US Coast Guard Commissions National Security Cutter Stone
The U.S. Coast Guard on Friday commissioned its newest national security cutter, USCGC Stone (WMSL 758), during a ceremony at Coast Guard Base Charleston, in South Carolina. Adm. Karl Schultz, the commandant U.S. Coast Guard, presided over the ceremony.
Built by Huntington Ingalls Industries' Ingalls Shipbuilding division in Pascagoula, Miss., Stone is the ninth legend-class national security cutter in the Coast Guard's fleet.
Legend-class national security cutters are 418 feet in length, 54 feet in beam and 4,600 long tons in displacement. They have a top speed of more than 28 knots, a range of 12,000 nautical miles, an endurance of up to 90 days and can hold a crew of up to 150. These new cutters are replacing the high endurance Hamilton-class cutters in service since the 1960s.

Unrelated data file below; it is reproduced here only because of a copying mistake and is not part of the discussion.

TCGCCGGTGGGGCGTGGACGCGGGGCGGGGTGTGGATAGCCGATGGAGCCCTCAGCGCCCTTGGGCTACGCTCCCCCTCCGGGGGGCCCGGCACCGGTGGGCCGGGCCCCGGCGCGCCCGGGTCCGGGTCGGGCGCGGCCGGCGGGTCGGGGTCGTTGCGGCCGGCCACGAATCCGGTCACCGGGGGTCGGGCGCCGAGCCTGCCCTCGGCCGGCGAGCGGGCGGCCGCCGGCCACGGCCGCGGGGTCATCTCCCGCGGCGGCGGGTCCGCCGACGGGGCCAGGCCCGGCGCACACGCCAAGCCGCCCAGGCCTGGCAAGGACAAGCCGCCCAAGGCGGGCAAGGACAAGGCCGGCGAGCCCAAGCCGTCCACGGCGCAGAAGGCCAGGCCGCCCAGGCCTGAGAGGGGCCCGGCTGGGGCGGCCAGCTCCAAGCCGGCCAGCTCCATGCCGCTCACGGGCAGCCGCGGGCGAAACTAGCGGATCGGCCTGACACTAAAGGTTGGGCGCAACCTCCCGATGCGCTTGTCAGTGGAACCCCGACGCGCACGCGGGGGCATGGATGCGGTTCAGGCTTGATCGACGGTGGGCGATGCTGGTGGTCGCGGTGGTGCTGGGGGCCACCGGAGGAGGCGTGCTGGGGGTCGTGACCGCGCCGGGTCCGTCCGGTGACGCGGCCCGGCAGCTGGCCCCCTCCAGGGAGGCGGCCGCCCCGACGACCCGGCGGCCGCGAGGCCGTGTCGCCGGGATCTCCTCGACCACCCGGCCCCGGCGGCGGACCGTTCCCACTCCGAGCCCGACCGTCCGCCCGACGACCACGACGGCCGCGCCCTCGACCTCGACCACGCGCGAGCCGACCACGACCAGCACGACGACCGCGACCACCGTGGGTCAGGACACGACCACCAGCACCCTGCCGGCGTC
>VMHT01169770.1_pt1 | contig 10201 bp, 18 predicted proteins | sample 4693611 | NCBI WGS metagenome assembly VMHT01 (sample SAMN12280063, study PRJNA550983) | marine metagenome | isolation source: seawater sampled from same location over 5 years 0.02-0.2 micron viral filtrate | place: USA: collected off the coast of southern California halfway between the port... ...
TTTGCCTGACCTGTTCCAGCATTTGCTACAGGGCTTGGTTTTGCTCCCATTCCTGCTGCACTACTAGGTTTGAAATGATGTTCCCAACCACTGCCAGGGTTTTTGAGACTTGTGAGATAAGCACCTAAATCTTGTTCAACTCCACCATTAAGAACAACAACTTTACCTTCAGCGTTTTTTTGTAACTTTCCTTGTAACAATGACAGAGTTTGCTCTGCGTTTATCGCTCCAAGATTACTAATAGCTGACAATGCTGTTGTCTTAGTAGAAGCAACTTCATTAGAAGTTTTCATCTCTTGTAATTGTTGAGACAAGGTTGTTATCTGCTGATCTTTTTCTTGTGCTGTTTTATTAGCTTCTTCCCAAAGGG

The Stone launched on October 4, 2019, for sea trials. Following sea trials, the crew conducted their maiden voyage Operation Southern Cross, a patrol to the South Atlantic supporting counter illegal, unreported and unregulated fishing.
Taking the newly-accepted cutter on its shakedown cruise, Stone's crew covered over 21,000 miles (18,250 nautical miles) over 68 days. A mutual interest in combating IUUF activities offered an opportunity to collaborate for Stone's crew. They interacted with partners in Guyana, Brazil, Uruguay and Portugal, strengthening relationships and laying the foundation for increased partnerships to counter illicit maritime activity.
The cutter's namesake comes from Cmdr. Elmer "Archie" Fowler Stone, who in 1917 became the Coast Guard's first aviator and, two years later, was the pilot of the NC-4, a Navy airplane, which in 1919 was the first aircraft to accomplish a trans-Atlantic flight, landing in Portugal.
Laura Cavallo, the grandniece of the ship's namesake and ship's sponsor, was in attendance at the commissioning ceremony.